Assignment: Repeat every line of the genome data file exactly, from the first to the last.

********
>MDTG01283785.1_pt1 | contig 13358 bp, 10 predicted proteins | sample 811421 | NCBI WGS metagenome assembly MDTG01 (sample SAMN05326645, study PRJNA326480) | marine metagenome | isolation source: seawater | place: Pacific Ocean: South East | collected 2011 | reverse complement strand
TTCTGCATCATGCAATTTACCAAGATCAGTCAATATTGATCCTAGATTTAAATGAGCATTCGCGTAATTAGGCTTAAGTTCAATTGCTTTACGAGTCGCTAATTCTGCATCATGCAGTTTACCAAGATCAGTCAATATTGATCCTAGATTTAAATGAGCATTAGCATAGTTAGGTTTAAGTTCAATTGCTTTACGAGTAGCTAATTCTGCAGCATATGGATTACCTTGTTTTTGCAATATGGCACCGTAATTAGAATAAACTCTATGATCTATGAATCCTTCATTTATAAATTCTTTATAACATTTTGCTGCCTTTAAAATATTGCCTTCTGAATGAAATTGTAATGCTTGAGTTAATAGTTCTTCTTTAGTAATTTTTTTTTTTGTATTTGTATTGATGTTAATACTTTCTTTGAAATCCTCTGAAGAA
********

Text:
>MDTG01283785.1_pt1 | contig 13358 bp, 10 predicted proteins | sample 811421 | NCBI WGS metagenome assembly MDTG01 (sample SAMN05326645, study PRJNA326480) | marine metagenome | isolation source: seawater | place: Pacific Ocean: South East | collected 2011 | reverse complement strand
TTCTGCATCATGCAATTTACCAAGATCAGTCAATATTGATCCTAGATTTAAATGAGCATTCGCGTAATTAGGCTTAAGTTCAATTGCTTTACGAGTCGCTAATTCTGCATCATGCAGTTTACCAAGATCAGTCAATATTGATCCTAGATTTAAATGAGCATTAGCATAGTTAGGTTTAAGTTCAATTGCTTTACGAGTAGCTAATTCTGCAGCATATGGATTACCTTGTTTTTGCAATATGGCACCGTAATTAGAATAAACTCTATGATCTATGAATCCTTCATTTATAAATTCTTTATAACATTTTGCTGCCTTTAAAATATTGCCTTCTGAATGAAATTGTAATGCTTGAGTTAATAGTTCTTCTTTAGTAATTTTTTTTTTTGTATTTGTATTGATGTTAATACTTTCTTTGAAATCCTCTGAAGAA